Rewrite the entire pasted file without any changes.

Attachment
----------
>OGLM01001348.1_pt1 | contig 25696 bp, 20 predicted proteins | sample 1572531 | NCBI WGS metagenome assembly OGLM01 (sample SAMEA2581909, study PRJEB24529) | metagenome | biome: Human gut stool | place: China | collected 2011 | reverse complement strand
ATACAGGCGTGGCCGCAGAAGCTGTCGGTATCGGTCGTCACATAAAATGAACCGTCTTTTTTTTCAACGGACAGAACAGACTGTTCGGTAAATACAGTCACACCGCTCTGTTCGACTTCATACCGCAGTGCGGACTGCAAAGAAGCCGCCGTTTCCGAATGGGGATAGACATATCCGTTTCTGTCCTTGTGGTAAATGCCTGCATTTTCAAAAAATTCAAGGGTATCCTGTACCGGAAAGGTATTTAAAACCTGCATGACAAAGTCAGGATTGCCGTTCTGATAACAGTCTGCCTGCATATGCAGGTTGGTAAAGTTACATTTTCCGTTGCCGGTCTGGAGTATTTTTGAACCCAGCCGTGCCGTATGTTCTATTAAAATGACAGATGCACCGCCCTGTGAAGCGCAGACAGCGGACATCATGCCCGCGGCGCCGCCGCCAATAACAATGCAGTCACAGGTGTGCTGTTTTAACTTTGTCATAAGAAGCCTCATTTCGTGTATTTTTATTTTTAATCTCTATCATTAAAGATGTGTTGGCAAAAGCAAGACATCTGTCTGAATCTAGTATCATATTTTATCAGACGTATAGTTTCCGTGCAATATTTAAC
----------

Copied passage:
>OGLM01001348.1_pt1 | contig 25696 bp, 20 predicted proteins | sample 1572531 | NCBI WGS metagenome assembly OGLM01 (sample SAMEA2581909, study PRJEB24529) | metagenome | biome: Human gut stool | place: China | collected 2011 | reverse complement strand
ATACAGGCGTGGCCGCAGAAGCTGTCGGTATCGGTCGTCACATAAAATGAACCGTCTTTTTTTTCAACGGACAGAACAGACTGTTCGGTAAATACAGTCACACCGCTCTGTTCGACTTCATACCGCAGTGCGGACTGCAAAGAAGCCGCCGTTTCCGAATGGGGATAGACATATCCGTTTCTGTCCTTGTGGTAAATGCCTGCATTTTCAAAAAATTCAAGGGTATCCTGTACCGGAAAGGTATTTAAAACCTGCATGACAAAGTCAGGATTGCCGTTCTGATAACAGTCTGCCTGCATATGCAGGTTGGTAAAGTTACATTTTCCGTTGCCGGTCTGGAGTATTTTTGAACCCAGCCGTGCCGTATGTTCTATTAAAATGACAGATGCACCGCCCTGTGAAGCGCAGACAGCGGACATCATGCCCGCGGCGCCGCCGCCAATAACAATGCAGTCACAGGTGTGCTGTTTTAACTTTGTCATAAGAAGCCTCATTTCGTGTATTTTTATTTTTAATCTCTATCATTAAAGATGTGTTGGCAAAAGCAAGACATCTGTCTGAATCTAGTATCATATTTTATCAGACGTATAGTTTCCGTGCAATATTTAAC